Another reason that first impressions matter is because of the so-called “halo effect.” In his bestselling book “Thinking, Fast and Slow” (Farrar, Straus and Giroux, 2011) Nobel Prize-winning economist Daniel Kahneman explains: “If you like the president’s politics, you probably like his voice and his appearance as well. This tendency to like (or dislike) everything about a person — including things you have not observed — is known as the halo effect.” And “sequence matters … because the halo effect increases the weight of first impressions, sometimes to the point that subsequent information is mostly wasted.”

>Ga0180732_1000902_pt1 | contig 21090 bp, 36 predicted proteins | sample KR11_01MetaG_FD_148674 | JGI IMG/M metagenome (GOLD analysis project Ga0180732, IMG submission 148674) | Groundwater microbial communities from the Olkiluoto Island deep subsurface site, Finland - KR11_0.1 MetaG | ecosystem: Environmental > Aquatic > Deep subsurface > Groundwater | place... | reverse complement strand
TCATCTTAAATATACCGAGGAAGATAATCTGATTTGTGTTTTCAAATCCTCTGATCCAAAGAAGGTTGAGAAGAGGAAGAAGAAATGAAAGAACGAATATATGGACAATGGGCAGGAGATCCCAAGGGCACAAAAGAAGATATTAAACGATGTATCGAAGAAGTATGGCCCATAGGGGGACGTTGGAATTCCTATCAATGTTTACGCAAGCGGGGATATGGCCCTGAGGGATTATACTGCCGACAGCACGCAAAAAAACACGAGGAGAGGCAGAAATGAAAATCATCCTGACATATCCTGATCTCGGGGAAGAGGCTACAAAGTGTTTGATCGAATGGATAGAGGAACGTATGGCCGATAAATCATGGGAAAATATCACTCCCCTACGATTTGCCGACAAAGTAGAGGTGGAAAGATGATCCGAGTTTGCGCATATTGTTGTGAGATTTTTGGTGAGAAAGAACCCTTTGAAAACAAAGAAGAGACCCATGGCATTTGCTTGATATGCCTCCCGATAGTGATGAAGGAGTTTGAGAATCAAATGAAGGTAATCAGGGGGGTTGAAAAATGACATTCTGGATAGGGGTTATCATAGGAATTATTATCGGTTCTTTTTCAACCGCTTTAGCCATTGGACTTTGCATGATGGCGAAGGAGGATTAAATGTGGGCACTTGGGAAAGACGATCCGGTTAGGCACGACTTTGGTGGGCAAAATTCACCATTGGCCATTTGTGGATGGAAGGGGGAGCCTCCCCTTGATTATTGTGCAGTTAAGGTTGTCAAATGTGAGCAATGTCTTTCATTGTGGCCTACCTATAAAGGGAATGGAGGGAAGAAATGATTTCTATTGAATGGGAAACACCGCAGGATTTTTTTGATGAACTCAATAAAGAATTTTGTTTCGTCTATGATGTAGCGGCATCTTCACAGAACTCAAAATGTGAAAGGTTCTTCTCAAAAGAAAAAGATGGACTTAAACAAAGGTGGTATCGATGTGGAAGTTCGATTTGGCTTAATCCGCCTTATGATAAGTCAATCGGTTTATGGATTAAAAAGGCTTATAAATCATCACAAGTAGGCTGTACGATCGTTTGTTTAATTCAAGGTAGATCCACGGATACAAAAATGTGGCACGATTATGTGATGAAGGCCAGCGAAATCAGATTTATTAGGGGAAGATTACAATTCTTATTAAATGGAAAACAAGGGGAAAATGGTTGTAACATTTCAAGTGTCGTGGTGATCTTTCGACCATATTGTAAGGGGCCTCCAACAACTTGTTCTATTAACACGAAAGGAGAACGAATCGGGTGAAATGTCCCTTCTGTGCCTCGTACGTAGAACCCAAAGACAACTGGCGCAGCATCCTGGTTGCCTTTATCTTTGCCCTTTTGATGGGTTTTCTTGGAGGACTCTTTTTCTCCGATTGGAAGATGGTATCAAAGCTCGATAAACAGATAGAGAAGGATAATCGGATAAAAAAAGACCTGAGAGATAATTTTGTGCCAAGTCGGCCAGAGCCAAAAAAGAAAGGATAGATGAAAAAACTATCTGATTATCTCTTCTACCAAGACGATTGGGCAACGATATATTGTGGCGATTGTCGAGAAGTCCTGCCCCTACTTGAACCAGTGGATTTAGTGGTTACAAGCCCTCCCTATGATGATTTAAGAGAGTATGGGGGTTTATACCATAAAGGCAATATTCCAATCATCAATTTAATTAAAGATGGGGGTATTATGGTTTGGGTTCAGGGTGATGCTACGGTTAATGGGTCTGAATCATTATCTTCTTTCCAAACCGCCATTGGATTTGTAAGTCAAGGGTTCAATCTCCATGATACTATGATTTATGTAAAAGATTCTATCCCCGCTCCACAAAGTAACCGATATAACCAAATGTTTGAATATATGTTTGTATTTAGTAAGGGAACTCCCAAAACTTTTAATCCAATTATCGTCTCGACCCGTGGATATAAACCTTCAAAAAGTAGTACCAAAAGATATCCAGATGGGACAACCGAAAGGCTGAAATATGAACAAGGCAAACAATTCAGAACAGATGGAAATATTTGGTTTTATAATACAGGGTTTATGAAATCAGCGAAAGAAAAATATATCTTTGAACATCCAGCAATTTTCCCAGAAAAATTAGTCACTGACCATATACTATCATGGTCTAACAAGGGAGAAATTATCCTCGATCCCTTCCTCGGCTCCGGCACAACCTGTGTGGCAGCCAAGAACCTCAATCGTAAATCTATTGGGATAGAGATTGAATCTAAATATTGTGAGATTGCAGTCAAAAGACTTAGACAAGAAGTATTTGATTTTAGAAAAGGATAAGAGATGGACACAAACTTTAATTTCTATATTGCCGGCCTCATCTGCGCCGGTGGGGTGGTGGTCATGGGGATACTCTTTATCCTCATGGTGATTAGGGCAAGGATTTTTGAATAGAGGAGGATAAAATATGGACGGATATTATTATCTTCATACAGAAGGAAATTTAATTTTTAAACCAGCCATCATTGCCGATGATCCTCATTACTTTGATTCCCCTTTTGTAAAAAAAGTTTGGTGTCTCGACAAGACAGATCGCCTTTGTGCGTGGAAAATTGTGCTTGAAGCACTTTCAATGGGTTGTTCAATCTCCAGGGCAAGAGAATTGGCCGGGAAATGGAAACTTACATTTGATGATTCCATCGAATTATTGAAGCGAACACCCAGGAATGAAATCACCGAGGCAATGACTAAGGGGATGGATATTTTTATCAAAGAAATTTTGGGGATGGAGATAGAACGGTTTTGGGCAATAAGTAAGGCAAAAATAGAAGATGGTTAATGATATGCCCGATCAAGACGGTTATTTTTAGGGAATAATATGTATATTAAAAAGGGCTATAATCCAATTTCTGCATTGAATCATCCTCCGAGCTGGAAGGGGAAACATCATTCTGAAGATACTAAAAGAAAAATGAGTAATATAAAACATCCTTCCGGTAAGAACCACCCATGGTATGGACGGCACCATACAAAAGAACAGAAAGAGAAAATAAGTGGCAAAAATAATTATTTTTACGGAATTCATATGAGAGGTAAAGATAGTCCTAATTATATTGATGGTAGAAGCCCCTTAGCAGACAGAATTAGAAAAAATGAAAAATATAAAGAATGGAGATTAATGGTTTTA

This is why political campaigns strive to tell their candidate’s story first — and why PR practitioners in other fields are wise to follow suit.
Kara Alaimo, Ph.D., is a global PR consultant, assistant professor of public relations at Hofstra University, and a former communicator at the U.N. and in the Obama administration. Her book “Pitch, Tweet, or Engage on the Street: How to Practice Global Public Relations and Strategic Communication” was published by Routledge in August 2016. Follow her on Twitter: @karaalaimo.